As the nation split asunder in late 1860 and early 1861, the Northern Establishment openly sponsored the incitement of black insurrection against their own ostensible countrymen, their own racial kinsmen. Indeed, contemporary Northern abolitionists took to calling Toussaint Louverture the “Washington of San Domingo.”  President Abraham Lincoln’s 1862 Emancipation Proclamation was more than an attempt at retroactively grafting a narrative of moral profundity onto a war of ruthless conquest; in its words, Southerners saw a brazen attempt at conjuring a repeat of Saint-Domingue. The Confederate Congress condemned the tyrant’s attempt at “inciting servile war” and trying “to convert the South into a San Domingo by appealing to the cupidity, lusts, ambition, and ferocity of the slaves.” One Confederate officer wrote home that he saw it “as a direct bid for insurrection, as a most infamous attempt to incite flight, murder, and rapine on the part of our slave population.” 
Slaves who had lived in Saint-Domingue were often implicated in the formation of insurrectionary conspiracies, and many other black slaves looked to what had happened in Saint-Domingue as a divine call to arms. After the nightmarish Nat Turner insurrection in Southampton County, Virginia, citizens received a mysterious letter addressed from Boston, gloating that blacks were taking lessons from Haiti and “know how to use the knife, bludgeon, and the torch with effect — may the genius of Toussaint stimulate them to unremitting exertion.” Heeding the warning of John Randolph against the “introduction of slaves into this country, or of the maroons, brigands, or cutthroats from St. Domingo,” nearly every Southern state enacted legislation aimed at excluding slaves from the turbulent West Indies in an attempt to discourage the arrival of potential insurrectionary leaders. 
Many Southerners saw demographics as the key to preventing another Haiti in their own backyards, and, as such, were convinced that the uninhibited growth of the black population was to blame. South Carolina was the first state to take legislative action based upon this premise when, in 1792, it banned the importation of all new slaves into its borders. Early on, while French authorities maintained some scant control over the colony, they attempted to deport their most troublesome negroes from their West Indian possessions to the United States. Though some blacks did land in New England from Guadeloupe, this gambit failed, largely because the Americans were wise to the scheme. One Virginia newspaper warned that “the infernal French are disgorging the whole of their wretched blacks upon our shores.”  A report commissioned by Louisiana Territorial Governor W. C. C. Claiborne remarked thus:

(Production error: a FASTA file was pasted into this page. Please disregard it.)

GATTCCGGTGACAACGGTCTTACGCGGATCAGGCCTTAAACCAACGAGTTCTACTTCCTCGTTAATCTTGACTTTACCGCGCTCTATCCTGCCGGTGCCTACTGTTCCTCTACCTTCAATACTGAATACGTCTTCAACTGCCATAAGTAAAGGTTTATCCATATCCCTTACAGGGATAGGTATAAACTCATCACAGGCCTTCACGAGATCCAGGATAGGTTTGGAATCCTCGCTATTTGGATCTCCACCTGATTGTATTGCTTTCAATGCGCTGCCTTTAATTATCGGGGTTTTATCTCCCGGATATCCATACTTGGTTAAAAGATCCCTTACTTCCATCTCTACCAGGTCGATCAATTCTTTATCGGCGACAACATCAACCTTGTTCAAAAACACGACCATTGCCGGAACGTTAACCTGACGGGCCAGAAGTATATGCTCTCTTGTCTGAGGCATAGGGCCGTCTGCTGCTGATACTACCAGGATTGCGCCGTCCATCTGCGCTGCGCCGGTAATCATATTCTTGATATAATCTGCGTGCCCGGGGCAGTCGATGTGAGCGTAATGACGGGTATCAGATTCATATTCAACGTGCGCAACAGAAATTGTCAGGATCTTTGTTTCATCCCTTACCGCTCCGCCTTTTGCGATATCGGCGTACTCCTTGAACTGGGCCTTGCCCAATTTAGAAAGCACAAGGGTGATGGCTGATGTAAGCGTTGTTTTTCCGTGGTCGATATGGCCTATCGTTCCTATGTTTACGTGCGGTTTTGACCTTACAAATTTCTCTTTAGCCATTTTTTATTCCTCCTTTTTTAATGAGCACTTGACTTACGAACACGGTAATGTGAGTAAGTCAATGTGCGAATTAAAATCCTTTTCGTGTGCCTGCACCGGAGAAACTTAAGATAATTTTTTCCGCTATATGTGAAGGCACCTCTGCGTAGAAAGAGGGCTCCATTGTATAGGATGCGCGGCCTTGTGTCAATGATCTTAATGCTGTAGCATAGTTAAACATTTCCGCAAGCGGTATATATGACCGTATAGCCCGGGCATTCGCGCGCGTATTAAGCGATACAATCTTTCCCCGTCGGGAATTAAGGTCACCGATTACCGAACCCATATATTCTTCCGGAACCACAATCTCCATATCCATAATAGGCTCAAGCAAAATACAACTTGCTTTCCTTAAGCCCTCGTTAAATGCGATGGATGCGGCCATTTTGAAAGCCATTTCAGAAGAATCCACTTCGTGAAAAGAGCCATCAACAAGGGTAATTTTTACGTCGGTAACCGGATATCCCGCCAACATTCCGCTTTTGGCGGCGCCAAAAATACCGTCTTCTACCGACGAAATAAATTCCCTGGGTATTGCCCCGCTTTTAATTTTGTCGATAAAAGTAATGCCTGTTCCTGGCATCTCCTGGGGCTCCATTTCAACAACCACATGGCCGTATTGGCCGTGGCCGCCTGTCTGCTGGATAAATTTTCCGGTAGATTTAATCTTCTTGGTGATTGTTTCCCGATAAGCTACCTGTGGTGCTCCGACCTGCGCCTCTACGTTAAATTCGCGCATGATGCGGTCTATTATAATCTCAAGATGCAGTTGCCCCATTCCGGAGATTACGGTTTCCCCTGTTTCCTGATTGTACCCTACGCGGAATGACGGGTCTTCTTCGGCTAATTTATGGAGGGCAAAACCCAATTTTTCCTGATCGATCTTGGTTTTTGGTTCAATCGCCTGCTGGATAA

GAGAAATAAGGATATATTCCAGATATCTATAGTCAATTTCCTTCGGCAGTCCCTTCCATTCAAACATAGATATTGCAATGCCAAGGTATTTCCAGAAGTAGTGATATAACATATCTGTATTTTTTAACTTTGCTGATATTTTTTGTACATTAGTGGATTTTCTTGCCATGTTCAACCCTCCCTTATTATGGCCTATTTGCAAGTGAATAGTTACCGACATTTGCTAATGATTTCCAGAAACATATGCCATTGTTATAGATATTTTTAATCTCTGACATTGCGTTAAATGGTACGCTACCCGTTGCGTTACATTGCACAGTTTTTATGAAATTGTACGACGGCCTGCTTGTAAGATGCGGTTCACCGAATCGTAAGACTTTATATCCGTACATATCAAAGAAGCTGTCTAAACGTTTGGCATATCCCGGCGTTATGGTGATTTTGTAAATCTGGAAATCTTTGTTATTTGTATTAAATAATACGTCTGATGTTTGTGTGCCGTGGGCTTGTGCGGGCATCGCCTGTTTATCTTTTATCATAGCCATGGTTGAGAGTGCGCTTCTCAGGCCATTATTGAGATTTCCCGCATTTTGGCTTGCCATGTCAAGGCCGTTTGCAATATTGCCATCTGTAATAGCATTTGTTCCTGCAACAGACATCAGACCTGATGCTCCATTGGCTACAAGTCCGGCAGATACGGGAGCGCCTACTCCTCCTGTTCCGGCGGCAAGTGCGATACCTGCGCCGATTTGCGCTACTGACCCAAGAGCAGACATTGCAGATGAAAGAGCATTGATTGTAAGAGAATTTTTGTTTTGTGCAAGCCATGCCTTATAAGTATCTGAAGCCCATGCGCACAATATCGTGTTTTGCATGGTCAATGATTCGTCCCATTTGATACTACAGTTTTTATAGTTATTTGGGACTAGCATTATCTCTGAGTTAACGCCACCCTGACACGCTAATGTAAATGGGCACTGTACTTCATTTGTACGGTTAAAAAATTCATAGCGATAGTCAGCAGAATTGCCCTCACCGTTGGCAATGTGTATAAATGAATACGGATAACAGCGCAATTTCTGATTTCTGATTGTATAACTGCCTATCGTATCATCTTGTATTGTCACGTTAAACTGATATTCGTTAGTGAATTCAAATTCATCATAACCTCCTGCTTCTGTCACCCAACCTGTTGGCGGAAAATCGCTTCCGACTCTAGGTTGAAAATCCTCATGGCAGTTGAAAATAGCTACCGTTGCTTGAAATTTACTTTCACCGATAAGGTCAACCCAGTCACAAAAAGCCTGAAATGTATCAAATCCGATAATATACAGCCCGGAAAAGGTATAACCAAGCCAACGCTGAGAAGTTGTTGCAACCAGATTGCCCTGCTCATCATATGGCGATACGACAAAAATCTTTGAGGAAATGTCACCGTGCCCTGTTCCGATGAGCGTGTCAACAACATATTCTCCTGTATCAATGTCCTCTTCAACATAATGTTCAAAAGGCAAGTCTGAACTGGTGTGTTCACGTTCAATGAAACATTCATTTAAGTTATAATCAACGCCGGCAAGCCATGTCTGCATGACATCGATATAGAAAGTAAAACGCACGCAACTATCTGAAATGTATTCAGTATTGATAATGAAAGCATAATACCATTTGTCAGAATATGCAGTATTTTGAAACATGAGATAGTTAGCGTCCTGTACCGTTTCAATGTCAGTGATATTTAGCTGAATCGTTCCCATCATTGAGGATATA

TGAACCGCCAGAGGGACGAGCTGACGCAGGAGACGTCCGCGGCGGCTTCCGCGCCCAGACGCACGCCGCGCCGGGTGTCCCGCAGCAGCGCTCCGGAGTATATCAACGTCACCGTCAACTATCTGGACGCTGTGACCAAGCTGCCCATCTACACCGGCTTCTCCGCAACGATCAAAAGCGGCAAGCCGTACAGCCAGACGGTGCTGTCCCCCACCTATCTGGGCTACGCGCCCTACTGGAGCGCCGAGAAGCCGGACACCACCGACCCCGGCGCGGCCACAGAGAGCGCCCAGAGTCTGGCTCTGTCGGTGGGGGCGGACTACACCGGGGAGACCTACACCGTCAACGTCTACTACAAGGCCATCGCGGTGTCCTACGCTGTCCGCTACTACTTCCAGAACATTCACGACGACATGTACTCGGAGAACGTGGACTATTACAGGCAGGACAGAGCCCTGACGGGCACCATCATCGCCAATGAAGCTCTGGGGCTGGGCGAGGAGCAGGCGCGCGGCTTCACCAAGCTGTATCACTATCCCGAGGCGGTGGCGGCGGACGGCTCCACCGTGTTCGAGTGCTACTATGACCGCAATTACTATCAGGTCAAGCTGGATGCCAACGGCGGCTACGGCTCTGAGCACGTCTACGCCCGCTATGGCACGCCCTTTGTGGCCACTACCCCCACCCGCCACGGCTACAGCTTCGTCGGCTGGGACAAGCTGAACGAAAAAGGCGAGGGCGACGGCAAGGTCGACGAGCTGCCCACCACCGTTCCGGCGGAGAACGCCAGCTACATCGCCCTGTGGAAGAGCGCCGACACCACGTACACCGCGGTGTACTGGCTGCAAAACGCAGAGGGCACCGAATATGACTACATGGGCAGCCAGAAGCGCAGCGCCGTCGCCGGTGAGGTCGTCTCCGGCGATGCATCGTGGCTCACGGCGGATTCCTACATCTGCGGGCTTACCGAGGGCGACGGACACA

Some few weeks ago. . . there passed up the fork from sea a vessel having on board some twelve negroes said to have been Brigands from the Island of St. Domingo. These negroes in their passage up were frequently on shore, and in the French language made use of many insulting and menacing expressions to the inhabitants. Among other things, they spoke of eating human flesh, and in general demonstrated great Savageness of character, boasting of what they had seen and done in the horrors of St. Domingo. 
Another lesson learned from the fall of Saint-Domingue was the extreme danger of egalitarian rhetoric in inflaming blacks. Indeed, “whatever revolutionary sentiment there had been in the South during the American Revolution soon lapsed into silence over the ominous events in St. Domingue. Southerners admitted refugees from St. Domingue as a humanitarian act; they cautiously excluded revolutionary ideology as an act of self-preservation.” As Whitemarsh Seabrook noted in an 1825 address in Charleston, “Our history has verified the melancholy truth, that one educated slave or colored freeman, with an insinuating address, is capable of infusing the poison of insubordination into a whole body of the black population.”  William Gilmore Simms agreed, seeing the tragedy of Saint-Domingue as “the introduction of troublesome ideas and people into a stable slave society.”